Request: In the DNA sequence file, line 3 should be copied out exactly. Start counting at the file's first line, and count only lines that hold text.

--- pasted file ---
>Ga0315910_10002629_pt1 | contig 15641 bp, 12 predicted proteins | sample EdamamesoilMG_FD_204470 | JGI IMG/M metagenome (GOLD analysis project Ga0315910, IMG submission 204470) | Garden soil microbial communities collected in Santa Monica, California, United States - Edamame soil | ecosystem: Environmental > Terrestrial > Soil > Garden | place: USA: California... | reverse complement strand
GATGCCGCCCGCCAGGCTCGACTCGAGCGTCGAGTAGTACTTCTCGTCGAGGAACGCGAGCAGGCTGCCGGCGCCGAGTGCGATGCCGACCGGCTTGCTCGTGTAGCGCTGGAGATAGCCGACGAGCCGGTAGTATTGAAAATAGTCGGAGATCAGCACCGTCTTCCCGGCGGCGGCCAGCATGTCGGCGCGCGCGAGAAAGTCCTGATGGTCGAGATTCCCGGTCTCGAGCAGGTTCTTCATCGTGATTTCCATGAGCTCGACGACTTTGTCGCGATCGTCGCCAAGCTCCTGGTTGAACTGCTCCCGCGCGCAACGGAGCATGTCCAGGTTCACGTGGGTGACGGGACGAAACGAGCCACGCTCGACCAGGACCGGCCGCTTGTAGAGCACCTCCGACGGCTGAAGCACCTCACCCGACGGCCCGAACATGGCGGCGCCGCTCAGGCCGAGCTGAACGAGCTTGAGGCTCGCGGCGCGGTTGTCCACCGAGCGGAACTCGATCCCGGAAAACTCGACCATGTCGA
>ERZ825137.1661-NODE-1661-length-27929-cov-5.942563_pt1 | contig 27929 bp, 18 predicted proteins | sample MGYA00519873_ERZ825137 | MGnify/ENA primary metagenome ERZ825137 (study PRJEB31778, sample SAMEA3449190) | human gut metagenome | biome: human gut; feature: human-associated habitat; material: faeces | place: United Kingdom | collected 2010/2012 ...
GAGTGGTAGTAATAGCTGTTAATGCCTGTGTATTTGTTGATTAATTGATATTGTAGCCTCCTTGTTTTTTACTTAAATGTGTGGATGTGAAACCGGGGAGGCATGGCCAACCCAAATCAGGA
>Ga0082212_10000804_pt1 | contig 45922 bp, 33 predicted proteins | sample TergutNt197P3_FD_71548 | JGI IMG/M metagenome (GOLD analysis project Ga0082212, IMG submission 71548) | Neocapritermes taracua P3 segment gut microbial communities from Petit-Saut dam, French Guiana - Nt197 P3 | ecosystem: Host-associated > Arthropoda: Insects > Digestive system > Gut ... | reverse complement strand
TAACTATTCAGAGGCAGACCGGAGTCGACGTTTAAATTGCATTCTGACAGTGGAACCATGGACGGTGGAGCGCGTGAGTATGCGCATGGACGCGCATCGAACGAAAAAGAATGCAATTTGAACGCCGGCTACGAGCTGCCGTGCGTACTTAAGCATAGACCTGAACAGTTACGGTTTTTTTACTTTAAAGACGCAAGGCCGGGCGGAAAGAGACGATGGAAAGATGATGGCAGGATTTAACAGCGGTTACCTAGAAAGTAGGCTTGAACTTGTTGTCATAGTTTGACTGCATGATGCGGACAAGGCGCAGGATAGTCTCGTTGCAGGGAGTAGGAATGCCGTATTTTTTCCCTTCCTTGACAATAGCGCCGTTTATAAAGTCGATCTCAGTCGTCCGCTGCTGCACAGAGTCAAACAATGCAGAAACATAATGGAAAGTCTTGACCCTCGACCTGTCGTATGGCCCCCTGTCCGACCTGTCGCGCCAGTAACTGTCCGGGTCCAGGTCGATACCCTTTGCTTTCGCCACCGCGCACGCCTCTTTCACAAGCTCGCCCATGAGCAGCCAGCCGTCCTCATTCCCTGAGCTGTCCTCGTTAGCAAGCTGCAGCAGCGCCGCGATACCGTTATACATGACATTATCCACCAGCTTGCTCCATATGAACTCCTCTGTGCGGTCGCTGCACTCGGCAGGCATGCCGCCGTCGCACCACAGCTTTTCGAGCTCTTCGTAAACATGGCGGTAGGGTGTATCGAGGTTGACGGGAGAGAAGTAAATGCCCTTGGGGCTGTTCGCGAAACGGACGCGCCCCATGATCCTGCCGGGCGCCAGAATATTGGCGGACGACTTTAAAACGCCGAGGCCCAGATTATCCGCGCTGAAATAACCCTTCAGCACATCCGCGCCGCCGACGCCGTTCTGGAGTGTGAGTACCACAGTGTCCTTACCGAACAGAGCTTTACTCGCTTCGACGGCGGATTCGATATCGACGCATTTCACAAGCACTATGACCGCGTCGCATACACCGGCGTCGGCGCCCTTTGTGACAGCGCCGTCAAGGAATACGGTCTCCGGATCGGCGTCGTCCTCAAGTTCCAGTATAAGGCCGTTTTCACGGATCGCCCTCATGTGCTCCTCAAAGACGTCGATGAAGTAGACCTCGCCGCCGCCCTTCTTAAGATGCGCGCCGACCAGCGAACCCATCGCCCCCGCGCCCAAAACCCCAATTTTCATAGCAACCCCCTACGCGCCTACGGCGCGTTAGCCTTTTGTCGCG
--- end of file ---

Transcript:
>ERZ825137.1661-NODE-1661-length-27929-cov-5.942563_pt1 | contig 27929 bp, 18 predicted proteins | sample MGYA00519873_ERZ825137 | MGnify/ENA primary metagenome ERZ825137 (study PRJEB31778, sample SAMEA3449190) | human gut metagenome | biome: human gut; feature: human-associated habitat; material: faeces | place: United Kingdom | collected 2010/2012 ...